The Integrated Food Security Phase Classification (Ipc), published yesterday. According to experts, "time is running out" to avert "mass hunger". For tens of thousands of people, the situation is "catastrophic" and will get worse next year. FAO Director General: War is the engine of food insecurity.
Sana’a (AsiaNews / Agencies) - In many parts of Yemen, an Arab nation already hit by a devastating humanitarian crisis, there are now conditions comparable to those of famine and about half the population experiences high levels of food insecurity.
This is contained in the results of a study conducted by United Nations experts and published yesterday, according to which "time is running out" to avert "mass starvation" while 100 thousand children risk death from severe malnutrition.
According to the Integrated Food Security Phase Classification (IPC), an analysis prepared by the UN, 45% of the Yemeni population faces "high levels" of food insecurity. 33% of these are in "crisis" conditions, 12% live in an "emergency" situation, while for 16,500 the picture is "catastrophic", the worst level in the special IPC ranking.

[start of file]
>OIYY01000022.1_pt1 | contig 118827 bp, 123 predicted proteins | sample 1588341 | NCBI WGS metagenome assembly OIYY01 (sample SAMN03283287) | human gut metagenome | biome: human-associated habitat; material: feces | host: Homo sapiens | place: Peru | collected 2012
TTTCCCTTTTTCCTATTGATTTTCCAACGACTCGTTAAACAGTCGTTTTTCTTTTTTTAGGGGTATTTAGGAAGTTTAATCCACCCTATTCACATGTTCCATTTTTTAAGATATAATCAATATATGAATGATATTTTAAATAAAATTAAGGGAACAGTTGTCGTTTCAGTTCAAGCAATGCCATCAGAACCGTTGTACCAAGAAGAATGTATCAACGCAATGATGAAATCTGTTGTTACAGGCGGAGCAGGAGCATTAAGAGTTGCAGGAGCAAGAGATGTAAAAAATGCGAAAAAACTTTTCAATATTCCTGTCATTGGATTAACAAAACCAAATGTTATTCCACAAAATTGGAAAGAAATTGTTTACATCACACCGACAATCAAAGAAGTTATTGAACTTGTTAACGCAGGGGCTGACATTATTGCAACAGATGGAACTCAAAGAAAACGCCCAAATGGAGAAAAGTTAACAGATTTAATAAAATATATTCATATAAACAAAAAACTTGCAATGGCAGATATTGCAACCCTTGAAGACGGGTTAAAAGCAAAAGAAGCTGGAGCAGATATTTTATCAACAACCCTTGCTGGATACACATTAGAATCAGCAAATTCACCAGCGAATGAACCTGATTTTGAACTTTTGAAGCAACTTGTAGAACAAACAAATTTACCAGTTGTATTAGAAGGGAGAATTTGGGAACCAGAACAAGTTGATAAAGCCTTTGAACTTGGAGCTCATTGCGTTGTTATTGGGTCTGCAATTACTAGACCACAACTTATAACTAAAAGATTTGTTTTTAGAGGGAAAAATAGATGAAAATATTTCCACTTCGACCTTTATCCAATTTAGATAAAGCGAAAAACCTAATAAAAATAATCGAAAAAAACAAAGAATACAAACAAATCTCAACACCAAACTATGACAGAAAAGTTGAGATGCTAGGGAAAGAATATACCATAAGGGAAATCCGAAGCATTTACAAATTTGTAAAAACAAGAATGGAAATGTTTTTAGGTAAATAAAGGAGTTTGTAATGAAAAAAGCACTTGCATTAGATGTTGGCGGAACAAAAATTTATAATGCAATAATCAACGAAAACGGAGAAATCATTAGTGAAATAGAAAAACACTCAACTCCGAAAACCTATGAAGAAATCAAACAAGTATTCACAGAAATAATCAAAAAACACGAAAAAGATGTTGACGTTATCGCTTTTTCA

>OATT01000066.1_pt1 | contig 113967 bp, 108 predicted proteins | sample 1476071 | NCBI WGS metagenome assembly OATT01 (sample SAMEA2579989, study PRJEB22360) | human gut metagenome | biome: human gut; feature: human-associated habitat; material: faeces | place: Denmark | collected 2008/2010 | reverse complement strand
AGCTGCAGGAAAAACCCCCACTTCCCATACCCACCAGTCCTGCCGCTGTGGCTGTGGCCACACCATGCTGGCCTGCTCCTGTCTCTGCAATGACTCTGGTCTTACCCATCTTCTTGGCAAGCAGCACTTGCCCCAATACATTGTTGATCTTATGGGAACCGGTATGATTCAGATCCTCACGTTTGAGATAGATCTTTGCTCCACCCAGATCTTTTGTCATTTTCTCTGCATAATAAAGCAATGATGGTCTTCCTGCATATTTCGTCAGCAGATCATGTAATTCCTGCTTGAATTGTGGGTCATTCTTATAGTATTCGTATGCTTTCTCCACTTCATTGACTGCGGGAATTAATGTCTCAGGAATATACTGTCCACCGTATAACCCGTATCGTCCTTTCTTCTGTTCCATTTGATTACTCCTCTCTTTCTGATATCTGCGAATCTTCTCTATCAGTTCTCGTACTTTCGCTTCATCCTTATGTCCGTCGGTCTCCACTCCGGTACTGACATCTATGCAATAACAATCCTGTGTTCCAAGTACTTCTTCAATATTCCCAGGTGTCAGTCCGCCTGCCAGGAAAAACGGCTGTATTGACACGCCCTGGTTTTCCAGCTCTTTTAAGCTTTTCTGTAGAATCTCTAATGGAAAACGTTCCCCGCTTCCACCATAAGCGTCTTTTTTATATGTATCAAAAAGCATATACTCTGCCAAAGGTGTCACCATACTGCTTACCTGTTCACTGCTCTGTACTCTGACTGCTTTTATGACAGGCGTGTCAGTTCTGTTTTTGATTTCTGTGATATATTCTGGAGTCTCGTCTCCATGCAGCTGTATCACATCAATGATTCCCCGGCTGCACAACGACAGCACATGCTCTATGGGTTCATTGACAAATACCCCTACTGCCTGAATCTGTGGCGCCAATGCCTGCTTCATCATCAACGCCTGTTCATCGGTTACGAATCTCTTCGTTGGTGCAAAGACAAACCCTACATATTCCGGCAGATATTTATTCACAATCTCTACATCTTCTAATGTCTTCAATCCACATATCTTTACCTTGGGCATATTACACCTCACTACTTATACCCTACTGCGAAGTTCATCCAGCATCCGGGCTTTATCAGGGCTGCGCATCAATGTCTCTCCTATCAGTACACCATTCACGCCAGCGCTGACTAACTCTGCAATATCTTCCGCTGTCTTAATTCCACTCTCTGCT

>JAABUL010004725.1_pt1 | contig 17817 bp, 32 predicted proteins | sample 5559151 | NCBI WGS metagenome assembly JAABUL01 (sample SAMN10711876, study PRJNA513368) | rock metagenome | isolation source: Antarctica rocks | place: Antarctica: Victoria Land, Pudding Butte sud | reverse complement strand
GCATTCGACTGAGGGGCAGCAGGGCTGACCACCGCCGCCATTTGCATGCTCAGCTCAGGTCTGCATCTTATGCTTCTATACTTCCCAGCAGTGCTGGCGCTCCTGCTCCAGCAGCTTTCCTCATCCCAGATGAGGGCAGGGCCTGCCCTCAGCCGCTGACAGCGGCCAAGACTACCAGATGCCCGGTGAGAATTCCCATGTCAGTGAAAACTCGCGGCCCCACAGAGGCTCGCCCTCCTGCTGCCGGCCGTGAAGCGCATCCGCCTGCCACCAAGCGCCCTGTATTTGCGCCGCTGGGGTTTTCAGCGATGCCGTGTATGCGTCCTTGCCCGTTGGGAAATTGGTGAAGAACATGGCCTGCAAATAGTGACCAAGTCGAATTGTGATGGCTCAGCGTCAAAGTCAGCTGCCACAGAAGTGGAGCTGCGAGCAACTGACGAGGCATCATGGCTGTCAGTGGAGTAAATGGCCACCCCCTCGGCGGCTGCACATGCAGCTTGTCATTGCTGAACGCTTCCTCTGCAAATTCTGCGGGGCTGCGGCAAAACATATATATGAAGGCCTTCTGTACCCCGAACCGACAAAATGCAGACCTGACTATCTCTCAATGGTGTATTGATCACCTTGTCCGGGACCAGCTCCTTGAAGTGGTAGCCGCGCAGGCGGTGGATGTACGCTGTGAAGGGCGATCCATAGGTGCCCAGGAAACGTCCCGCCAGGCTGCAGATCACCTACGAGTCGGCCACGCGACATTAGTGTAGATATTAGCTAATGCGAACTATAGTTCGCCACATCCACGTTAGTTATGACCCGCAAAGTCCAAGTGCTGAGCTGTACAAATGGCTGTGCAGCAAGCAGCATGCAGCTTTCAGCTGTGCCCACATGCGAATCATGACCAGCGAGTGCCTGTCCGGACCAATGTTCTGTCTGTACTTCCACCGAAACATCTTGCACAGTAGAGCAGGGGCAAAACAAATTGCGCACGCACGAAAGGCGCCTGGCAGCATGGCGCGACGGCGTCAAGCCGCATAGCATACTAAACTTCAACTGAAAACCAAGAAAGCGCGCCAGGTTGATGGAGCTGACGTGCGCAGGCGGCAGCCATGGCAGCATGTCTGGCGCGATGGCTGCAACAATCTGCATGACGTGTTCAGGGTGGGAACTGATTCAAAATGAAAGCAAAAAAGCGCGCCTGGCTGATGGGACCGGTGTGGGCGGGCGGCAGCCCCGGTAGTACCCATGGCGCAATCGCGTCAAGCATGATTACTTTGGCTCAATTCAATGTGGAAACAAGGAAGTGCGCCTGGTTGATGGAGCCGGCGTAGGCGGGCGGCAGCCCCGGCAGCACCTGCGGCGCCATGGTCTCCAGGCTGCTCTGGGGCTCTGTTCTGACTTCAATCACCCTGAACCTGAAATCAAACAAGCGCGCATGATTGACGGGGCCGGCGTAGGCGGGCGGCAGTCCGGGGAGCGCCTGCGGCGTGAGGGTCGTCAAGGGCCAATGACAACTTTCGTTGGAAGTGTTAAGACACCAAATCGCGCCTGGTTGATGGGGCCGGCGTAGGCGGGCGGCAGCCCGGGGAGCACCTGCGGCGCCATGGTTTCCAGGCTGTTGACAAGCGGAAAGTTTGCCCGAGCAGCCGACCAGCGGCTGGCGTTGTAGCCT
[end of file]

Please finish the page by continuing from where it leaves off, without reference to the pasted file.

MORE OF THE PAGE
The experts are also worried about the forecasts for next year, in which the situation is set to worsen. Between January and June 2021, 54% of the inhabitants of Yemen (about 16.2 million people) are in serious danger of experiencing high levels of food insecurity. Those living in catastrophic conditions will increase to 47 thousand.
"These alarming numbers must be a wake-up call to the world,” said David Beasley, executive director of the U.N.’s World Food Programme (WFP). Conditions appear critical both in the southern sector of the country, controlled by the internationally recognized government, and in the northern part - where the capital Sana’a is located - in the hands of the Houthi rebels.
The war in Yemen began in 2014 as an internal conflict between pro-Saudi government and Shiite Houthi rebels close to Iran. It degenerated in March 2015 with the intervention of the Arab coalition led by Riyadh and has registered over 10 thousand dead and 55 thousand injured. Independent bodies set the toll (between January 2016 and the end of July 2018) at about 57 thousand deaths.
For the UN the conflict has triggered "the worst humanitarian crisis in the world", about 24 million Yemenis (80% of the population) urgently need humanitarian assistance. The coronavirus pandemic has had even more devastating impact with a healthcare system that has collapsed. Millions of people are on the verge of starvation and experts say children will suffer the consequences for the next 20 years. The restrictions imposed to curb the coronavirus have triggered a further tightening on aid, which is compounded by floods, locust invasions and a gradual depletion of international aid.
FAO Director-General Qu Dongyu said the primary driver of food insecurity is the conflict, which must cease. “We need to act immediately,” said Norwegian Refugee Council’s country director Mohamed Abdi. “Waiting for a famine declaration to act will condemn hundreds of thousands of people to death.